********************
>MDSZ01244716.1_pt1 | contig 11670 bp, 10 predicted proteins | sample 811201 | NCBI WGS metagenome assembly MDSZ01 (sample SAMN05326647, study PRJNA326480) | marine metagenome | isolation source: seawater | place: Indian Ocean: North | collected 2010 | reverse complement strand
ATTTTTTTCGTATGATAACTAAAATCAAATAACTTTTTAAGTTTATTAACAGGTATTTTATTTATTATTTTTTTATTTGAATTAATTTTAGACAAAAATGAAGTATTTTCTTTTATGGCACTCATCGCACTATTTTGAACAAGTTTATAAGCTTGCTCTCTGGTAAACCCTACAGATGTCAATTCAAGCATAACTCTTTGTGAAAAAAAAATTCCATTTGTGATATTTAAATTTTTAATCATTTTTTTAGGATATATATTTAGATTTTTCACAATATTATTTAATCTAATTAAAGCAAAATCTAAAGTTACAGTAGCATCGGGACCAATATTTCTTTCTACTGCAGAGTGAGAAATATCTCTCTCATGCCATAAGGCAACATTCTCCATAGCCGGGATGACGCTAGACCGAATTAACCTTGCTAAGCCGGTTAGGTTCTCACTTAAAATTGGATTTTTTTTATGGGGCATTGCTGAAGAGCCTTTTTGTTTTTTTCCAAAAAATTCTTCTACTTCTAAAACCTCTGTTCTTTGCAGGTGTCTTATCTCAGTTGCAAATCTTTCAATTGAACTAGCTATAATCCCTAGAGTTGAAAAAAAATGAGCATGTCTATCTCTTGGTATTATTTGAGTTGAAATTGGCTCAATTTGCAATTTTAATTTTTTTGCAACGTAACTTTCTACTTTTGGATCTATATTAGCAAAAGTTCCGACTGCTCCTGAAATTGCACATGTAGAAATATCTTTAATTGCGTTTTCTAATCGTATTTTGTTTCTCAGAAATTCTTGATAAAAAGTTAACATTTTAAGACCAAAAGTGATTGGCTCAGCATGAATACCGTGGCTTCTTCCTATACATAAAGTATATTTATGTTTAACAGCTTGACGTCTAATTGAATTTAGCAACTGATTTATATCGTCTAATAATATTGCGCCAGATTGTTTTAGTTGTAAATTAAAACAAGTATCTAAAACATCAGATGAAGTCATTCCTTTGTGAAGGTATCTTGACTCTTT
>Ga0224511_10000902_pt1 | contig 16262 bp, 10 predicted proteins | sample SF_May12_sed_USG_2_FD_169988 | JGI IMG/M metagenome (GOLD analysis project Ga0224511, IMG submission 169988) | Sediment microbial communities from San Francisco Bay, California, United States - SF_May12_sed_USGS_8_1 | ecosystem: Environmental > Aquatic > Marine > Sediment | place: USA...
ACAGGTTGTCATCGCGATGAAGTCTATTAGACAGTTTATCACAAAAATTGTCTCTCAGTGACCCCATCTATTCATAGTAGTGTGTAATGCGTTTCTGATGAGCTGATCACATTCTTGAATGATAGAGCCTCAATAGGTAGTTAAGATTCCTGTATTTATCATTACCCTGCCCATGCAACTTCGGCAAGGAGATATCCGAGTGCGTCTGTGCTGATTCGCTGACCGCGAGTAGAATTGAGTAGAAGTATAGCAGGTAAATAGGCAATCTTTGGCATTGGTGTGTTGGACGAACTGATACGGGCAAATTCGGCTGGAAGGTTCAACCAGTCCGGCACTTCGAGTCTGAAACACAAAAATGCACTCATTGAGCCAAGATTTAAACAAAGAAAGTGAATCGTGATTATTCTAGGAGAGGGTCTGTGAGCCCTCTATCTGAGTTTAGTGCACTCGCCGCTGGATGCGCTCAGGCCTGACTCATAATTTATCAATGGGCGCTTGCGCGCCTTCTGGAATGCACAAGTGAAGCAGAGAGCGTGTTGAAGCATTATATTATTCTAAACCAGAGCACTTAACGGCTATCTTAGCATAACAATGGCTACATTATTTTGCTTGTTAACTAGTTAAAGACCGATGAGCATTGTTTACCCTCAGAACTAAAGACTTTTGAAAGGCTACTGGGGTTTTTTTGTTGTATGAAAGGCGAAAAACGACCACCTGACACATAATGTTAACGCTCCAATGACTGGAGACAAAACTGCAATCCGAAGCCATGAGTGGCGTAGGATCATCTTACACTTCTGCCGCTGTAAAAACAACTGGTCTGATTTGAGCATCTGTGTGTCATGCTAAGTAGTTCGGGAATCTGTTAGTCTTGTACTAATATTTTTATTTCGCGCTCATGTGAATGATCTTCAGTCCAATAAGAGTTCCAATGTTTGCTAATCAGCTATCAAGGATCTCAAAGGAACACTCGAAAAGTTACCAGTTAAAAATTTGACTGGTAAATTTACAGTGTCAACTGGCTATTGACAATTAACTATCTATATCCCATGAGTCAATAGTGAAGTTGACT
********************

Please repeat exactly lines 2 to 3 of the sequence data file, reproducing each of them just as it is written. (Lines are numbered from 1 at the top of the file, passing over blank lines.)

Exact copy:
ATTTTTTTCGTATGATAACTAAAATCAAATAACTTTTTAAGTTTATTAACAGGTATTTTATTTATTATTTTTTTATTTGAATTAATTTTAGACAAAAATGAAGTATTTTCTTTTATGGCACTCATCGCACTATTTTGAACAAGTTTATAAGCTTGCTCTCTGGTAAACCCTACAGATGTCAATTCAAGCATAACTCTTTGTGAAAAAAAAATTCCATTTGTGATATTTAAATTTTTAATCATTTTTTTAGGATATATATTTAGATTTTTCACAATATTATTTAATCTAATTAAAGCAAAATCTAAAGTTACAGTAGCATCGGGACCAATATTTCTTTCTACTGCAGAGTGAGAAATATCTCTCTCATGCCATAAGGCAACATTCTCCATAGCCGGGATGACGCTAGACCGAATTAACCTTGCTAAGCCGGTTAGGTTCTCACTTAAAATTGGATTTTTTTTATGGGGCATTGCTGAAGAGCCTTTTTGTTTTTTTCCAAAAAATTCTTCTACTTCTAAAACCTCTGTTCTTTGCAGGTGTCTTATCTCAGTTGCAAATCTTTCAATTGAACTAGCTATAATCCCTAGAGTTGAAAAAAAATGAGCATGTCTATCTCTTGGTATTATTTGAGTTGAAATTGGCTCAATTTGCAATTTTAATTTTTTTGCAACGTAACTTTCTACTTTTGGATCTATATTAGCAAAAGTTCCGACTGCTCCTGAAATTGCACATGTAGAAATATCTTTAATTGCGTTTTCTAATCGTATTTTGTTTCTCAGAAATTCTTGATAAAAAGTTAACATTTTAAGACCAAAAGTGATTGGCTCAGCATGAATACCGTGGCTTCTTCCTATACATAAAGTATATTTATGTTTAACAGCTTGACGTCTAATTGAATTTAGCAACTGATTTATATCGTCTAATAATATTGCGCCAGATTGTTTTAGTTGTAAATTAAAACAAGTATCTAAAACATCAGATGAAGTCATTCCTTTGTGAAGGTATCTTGACTCTTT
>Ga0224511_10000902_pt1 | contig 16262 bp, 10 predicted proteins | sample SF_May12_sed_USG_2_FD_169988 | JGI IMG/M metagenome (GOLD analysis project Ga0224511, IMG submission 169988) | Sediment microbial communities from San Francisco Bay, California, United States - SF_May12_sed_USGS_8_1 | ecosystem: Environmental > Aquatic > Marine > Sediment | place: USA...